Edith Cavell Hospital: Doors close for the last time

The Edith Cavell Hospital is now closed. Picture: Alan Storer
The Edith Cavell Hospital is now closed. Picture: Alan Storer
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EDITH Cavell closed its doors to patients for the last time on Wednesday, 17 November. Deputy features editor John Baker went along to take a look at the empty hospital.

THE doors were locked for the final time at the Edith Cavell Hospital - officially transforming it from a centre for helping the ill to a construction site.

The Edith Cavell Hospital is now closed. (METP-17-11-10AS131) Picture: Alan Storer

The Edith Cavell Hospital is now closed. (METP-17-11-10AS131) Picture: Alan Storer

The ageing building is now weeks away from the bulldozer, its services removed and transported to the £289 million state-of-the-art Peterborough City Hospital nearby.

The last patient was seen on Wednesday morning, and hours later facilities general manager Gerry McIntyre and soft facilities manager Andrew Selby took security and fire and safety staff through the solemn rooms in preparation to make everywhere secure.

The Bretton building, which opened in 1988, will be demolished in the new year and turned into car parking and landscaping by September 2011.

It was Peterborough and Stamford Hospitals NHS Foundation Trust’s main centre for elective surgery and diagnostic work.

Services included a medicine for the elderly ward, general surgical ward, ears, nose and throat service, urology service, and orthopaedic ward.

But the corridors and treatment rooms, once busy with medical staff and patients at the 154-bed hospital, became cold and sombre as lights were dimmed for the last time.

Each room painted a different picture; from the children’s murals and toys in the corridor, to the dials and ophthalmic eyepieces in the day surgeries.

“Anything loose”, from orthopedic equipment to lighting and beds and desks must now be removed and sorted by medical equipment marketer Lundy Healthcare.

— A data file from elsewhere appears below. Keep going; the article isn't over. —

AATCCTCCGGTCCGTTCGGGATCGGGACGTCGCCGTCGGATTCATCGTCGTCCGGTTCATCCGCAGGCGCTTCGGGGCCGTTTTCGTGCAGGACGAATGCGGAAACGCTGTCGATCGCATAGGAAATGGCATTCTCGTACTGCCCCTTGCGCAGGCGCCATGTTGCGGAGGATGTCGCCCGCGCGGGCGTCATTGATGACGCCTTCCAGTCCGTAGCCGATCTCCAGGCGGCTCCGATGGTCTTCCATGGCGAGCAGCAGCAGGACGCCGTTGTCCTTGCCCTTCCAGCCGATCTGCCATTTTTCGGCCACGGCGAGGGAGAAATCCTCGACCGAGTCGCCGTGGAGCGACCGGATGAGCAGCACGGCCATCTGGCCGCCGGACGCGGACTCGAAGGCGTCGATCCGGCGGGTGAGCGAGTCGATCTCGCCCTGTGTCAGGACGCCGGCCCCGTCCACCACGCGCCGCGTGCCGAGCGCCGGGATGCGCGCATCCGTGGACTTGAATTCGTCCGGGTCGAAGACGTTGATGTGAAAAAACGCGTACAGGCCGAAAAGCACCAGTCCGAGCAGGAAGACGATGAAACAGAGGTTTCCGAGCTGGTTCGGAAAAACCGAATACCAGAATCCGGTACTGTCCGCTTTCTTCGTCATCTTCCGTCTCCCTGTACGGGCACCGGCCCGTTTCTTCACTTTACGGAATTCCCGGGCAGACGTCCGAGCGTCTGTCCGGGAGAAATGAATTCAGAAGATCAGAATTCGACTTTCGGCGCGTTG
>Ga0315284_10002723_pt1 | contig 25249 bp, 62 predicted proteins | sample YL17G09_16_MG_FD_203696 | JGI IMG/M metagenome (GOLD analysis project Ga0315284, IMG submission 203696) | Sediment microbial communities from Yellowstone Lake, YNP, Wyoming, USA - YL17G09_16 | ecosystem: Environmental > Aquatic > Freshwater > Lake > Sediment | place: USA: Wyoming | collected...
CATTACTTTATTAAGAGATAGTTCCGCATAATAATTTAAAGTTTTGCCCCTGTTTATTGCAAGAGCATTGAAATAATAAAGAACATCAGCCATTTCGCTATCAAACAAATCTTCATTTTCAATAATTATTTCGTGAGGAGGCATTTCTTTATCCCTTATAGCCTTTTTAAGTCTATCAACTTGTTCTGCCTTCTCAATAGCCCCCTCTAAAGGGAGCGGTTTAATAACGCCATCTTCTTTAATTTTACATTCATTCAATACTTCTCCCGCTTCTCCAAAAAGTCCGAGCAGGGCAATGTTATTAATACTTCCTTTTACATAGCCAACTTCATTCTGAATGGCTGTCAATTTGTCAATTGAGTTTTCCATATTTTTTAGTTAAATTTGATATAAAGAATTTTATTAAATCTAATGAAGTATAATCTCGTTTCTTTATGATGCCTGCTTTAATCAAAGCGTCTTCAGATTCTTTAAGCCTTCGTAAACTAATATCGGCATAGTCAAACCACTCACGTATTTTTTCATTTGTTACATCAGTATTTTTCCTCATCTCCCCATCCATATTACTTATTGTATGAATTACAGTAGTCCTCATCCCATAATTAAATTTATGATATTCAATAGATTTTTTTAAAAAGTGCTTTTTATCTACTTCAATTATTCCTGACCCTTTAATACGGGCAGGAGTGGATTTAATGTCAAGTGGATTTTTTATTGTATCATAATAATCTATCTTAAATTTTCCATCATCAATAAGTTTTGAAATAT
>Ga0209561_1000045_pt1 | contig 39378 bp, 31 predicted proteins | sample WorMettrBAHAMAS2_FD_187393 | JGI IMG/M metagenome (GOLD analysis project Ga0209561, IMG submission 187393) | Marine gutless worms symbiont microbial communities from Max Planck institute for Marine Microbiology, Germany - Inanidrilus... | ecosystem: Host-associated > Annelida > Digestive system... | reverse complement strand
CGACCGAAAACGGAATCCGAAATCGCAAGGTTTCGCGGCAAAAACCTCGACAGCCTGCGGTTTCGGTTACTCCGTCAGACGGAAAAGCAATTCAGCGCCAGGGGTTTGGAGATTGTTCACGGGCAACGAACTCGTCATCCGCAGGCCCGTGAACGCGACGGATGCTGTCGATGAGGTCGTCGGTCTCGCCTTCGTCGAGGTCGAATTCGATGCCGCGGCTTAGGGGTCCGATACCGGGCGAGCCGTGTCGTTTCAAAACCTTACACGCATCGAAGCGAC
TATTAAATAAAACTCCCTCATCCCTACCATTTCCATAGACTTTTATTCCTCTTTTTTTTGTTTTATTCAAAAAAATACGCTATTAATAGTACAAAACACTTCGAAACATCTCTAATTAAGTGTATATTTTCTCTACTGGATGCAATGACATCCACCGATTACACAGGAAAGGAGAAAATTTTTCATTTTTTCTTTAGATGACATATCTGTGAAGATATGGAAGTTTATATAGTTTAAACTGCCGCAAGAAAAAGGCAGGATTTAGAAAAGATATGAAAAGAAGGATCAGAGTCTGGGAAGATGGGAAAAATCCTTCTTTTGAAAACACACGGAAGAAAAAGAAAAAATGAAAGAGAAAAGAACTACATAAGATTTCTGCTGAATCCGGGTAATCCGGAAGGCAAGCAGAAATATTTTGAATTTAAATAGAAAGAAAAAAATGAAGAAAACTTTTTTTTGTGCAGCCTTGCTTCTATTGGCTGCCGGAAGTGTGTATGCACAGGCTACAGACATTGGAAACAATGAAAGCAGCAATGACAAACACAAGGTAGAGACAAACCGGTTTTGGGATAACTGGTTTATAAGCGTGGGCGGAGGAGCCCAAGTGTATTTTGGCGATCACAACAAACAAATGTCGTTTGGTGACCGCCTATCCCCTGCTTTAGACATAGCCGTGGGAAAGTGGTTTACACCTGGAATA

Some items will be sold, bringing money back to the trust, while other items will be donated to charities and third world countries or recycled.

A library of medical cards will move to the new hospital, or to an archive at Westwood Farm in Peterborough.

Closing off Edith Cavell evoked mixed feelings for Mr McIntyre, who said: “To some extent it’s a shame that a hospital that’s only 20-odd years old is being demolished.

“There are other hospitals that aren’t being demolished that are in a worse condition than this

“But the way to go forward is to move to a new site.

“It would have been difficult to attach the facilities that were needed onto this building, it’s much better to build a new one on a greenfield site.

“The benefit for the patients will be to bring everything together.”

Removing the hospital is the latest stage in the trust’s giant operation as part of the Greater Peterborough Health Investment Plan, and is regarded as one of the largest the city has ever seen.

On November 10 the trust began moving 3,500 staff and pieces of equipment into the new building from Edith Cavell, Peterborough Maternity Unit and Peterborough District Hospital, following a year of preparation.

And the month-long decommissioning will take more than just a slamming of the doors.

Each entrance must be locked and tagged, as security staff know potential burglars will be aware that the dormant building is still full of plenty of furniture.

Another difficult task will be to remove potentially dangerous chemicals from the site.

Mr McIntyre said: “The morgue needs to be degassed, as do the medical piping systems.

“The MRI machine is full of compressed gas and that needs to be removed completely, otherwise you can “blow” the magnet.

“The lifts will work until December 2, when they’ll be drained of oil.”

The official date of handover to demolition contractors is December 22, although no work will begin until after Christmas.

Mr Selby, who started working in Edith Cavell 10 years ago, said: “When you walk around the new one you don’t worry about this one going, because the hospital we’re going to is absolutely amazing.”

And Mr McIntyre added: “I’m not sad now, but the bulldozers haven’t arrived yet.”